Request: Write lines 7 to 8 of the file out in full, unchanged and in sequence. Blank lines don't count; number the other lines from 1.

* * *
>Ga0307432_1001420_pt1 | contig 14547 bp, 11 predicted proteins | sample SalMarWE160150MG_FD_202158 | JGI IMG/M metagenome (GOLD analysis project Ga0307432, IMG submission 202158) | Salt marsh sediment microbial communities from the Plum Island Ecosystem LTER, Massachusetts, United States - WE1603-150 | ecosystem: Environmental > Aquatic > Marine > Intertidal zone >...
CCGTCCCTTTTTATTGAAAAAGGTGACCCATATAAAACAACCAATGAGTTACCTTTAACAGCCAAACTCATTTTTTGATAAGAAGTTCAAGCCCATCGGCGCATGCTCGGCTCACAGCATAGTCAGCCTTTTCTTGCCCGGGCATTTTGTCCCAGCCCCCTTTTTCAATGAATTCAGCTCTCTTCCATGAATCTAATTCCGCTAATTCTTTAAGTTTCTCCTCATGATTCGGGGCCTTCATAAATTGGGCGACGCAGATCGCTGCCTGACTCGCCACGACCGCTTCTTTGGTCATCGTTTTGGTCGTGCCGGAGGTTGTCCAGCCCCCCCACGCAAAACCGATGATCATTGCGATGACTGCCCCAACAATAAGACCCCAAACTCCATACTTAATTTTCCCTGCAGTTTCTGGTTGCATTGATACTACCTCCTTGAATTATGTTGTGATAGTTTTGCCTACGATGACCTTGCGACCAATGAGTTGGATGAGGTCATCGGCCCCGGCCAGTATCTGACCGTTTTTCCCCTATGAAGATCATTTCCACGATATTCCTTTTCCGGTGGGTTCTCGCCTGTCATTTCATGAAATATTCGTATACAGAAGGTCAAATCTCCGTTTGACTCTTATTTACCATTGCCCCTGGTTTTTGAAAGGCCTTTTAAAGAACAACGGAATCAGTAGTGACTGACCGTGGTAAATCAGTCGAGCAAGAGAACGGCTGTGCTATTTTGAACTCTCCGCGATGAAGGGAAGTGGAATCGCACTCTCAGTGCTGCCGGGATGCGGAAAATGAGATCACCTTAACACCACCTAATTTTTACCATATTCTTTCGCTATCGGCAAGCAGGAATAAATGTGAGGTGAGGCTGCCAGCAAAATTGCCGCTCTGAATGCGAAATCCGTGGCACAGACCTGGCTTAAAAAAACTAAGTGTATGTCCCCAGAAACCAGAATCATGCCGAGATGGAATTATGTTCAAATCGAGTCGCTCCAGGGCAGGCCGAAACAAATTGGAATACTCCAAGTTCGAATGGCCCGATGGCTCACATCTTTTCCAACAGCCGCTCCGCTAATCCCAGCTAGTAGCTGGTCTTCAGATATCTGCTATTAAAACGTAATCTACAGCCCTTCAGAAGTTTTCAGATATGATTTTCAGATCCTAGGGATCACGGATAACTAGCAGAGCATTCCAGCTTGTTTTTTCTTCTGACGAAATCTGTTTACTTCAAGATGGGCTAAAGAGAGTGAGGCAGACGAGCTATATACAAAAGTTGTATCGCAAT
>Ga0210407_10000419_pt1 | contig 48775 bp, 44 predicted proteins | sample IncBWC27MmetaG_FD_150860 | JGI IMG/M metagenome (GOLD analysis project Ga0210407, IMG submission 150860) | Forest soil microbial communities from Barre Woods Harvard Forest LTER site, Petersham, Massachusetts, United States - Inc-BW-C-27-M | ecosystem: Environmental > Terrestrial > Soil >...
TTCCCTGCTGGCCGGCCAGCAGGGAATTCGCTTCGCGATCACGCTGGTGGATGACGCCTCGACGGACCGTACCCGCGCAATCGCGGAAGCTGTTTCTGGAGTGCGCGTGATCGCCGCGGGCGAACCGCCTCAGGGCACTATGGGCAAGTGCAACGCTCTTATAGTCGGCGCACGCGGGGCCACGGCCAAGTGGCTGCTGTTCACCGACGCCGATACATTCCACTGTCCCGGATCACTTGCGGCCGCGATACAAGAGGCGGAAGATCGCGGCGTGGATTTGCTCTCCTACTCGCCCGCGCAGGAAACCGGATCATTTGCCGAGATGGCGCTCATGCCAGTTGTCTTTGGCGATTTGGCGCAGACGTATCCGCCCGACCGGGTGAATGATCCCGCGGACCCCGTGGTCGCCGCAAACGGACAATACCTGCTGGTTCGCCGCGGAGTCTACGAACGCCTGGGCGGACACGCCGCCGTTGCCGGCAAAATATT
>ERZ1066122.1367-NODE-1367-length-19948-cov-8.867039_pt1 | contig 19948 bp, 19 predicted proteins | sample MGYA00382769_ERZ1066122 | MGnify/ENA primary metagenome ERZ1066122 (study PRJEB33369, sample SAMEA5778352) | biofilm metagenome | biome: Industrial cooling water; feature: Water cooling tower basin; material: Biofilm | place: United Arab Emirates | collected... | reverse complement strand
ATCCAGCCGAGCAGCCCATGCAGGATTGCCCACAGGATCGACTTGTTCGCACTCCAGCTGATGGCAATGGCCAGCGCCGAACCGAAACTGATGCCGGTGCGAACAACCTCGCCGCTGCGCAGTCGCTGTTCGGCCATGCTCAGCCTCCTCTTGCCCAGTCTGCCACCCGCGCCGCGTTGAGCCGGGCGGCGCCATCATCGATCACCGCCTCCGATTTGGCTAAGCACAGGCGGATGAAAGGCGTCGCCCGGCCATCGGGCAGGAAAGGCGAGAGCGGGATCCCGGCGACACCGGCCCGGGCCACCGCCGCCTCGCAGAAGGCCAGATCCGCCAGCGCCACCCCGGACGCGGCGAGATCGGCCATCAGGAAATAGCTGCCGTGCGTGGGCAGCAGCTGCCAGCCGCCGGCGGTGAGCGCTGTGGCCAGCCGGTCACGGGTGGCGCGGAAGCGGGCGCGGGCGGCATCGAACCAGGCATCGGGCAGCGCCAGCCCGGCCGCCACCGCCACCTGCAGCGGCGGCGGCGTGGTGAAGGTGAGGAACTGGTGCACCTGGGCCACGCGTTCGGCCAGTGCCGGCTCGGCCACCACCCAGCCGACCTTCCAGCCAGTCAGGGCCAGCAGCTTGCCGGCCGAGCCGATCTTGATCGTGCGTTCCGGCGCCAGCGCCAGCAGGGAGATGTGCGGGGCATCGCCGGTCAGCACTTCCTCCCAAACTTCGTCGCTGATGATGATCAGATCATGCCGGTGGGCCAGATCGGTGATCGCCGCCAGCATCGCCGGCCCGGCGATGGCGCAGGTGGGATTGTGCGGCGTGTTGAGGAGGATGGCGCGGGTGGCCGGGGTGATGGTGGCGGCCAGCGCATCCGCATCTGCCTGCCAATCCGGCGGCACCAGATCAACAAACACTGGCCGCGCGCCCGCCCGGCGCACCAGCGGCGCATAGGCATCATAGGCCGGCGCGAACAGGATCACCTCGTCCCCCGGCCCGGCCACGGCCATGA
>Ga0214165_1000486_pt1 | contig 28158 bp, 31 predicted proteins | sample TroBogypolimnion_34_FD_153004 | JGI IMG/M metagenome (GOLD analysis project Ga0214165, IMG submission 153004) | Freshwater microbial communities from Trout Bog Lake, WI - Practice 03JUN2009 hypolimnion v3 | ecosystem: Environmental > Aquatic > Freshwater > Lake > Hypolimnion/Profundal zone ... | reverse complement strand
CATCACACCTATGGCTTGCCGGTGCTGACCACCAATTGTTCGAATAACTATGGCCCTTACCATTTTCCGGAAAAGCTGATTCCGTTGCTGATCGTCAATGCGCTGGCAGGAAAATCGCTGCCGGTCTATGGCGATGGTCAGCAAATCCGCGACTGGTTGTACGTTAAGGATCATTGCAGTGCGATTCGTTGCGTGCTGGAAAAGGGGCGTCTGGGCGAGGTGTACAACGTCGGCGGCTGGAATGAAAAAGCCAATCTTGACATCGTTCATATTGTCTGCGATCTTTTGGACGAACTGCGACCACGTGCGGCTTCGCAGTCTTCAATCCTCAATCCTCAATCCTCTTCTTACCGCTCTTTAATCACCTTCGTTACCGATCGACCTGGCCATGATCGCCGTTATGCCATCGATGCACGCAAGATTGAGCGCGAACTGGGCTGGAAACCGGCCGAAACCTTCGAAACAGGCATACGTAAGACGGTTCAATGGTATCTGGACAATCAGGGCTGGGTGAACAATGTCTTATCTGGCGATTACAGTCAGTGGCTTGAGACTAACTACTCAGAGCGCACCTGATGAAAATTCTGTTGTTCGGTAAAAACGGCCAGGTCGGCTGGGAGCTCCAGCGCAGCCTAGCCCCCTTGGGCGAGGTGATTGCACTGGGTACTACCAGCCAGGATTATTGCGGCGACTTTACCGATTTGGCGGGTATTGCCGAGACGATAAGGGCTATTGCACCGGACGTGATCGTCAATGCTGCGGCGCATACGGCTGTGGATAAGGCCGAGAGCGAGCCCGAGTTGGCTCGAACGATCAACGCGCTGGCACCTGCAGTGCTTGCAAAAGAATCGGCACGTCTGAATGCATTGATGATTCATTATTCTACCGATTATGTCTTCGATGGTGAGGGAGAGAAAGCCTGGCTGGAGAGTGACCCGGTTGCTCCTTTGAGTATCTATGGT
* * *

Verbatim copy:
>Ga0214165_1000486_pt1 | contig 28158 bp, 31 predicted proteins | sample TroBogypolimnion_34_FD_153004 | JGI IMG/M metagenome (GOLD analysis project Ga0214165, IMG submission 153004) | Freshwater microbial communities from Trout Bog Lake, WI - Practice 03JUN2009 hypolimnion v3 | ecosystem: Environmental > Aquatic > Freshwater > Lake > Hypolimnion/Profundal zone ... | reverse complement strand
CATCACACCTATGGCTTGCCGGTGCTGACCACCAATTGTTCGAATAACTATGGCCCTTACCATTTTCCGGAAAAGCTGATTCCGTTGCTGATCGTCAATGCGCTGGCAGGAAAATCGCTGCCGGTCTATGGCGATGGTCAGCAAATCCGCGACTGGTTGTACGTTAAGGATCATTGCAGTGCGATTCGTTGCGTGCTGGAAAAGGGGCGTCTGGGCGAGGTGTACAACGTCGGCGGCTGGAATGAAAAAGCCAATCTTGACATCGTTCATATTGTCTGCGATCTTTTGGACGAACTGCGACCACGTGCGGCTTCGCAGTCTTCAATCCTCAATCCTCAATCCTCTTCTTACCGCTCTTTAATCACCTTCGTTACCGATCGACCTGGCCATGATCGCCGTTATGCCATCGATGCACGCAAGATTGAGCGCGAACTGGGCTGGAAACCGGCCGAAACCTTCGAAACAGGCATACGTAAGACGGTTCAATGGTATCTGGACAATCAGGGCTGGGTGAACAATGTCTTATCTGGCGATTACAGTCAGTGGCTTGAGACTAACTACTCAGAGCGCACCTGATGAAAATTCTGTTGTTCGGTAAAAACGGCCAGGTCGGCTGGGAGCTCCAGCGCAGCCTAGCCCCCTTGGGCGAGGTGATTGCACTGGGTACTACCAGCCAGGATTATTGCGGCGACTTTACCGATTTGGCGGGTATTGCCGAGACGATAAGGGCTATTGCACCGGACGTGATCGTCAATGCTGCGGCGCATACGGCTGTGGATAAGGCCGAGAGCGAGCCCGAGTTGGCTCGAACGATCAACGCGCTGGCACCTGCAGTGCTTGCAAAAGAATCGGCACGTCTGAATGCATTGATGATTCATTATTCTACCGATTATGTCTTCGATGGTGAGGGAGAGAAAGCCTGGCTGGAGAGTGACCCGGTTGCTCCTTTGAGTATCTATGGT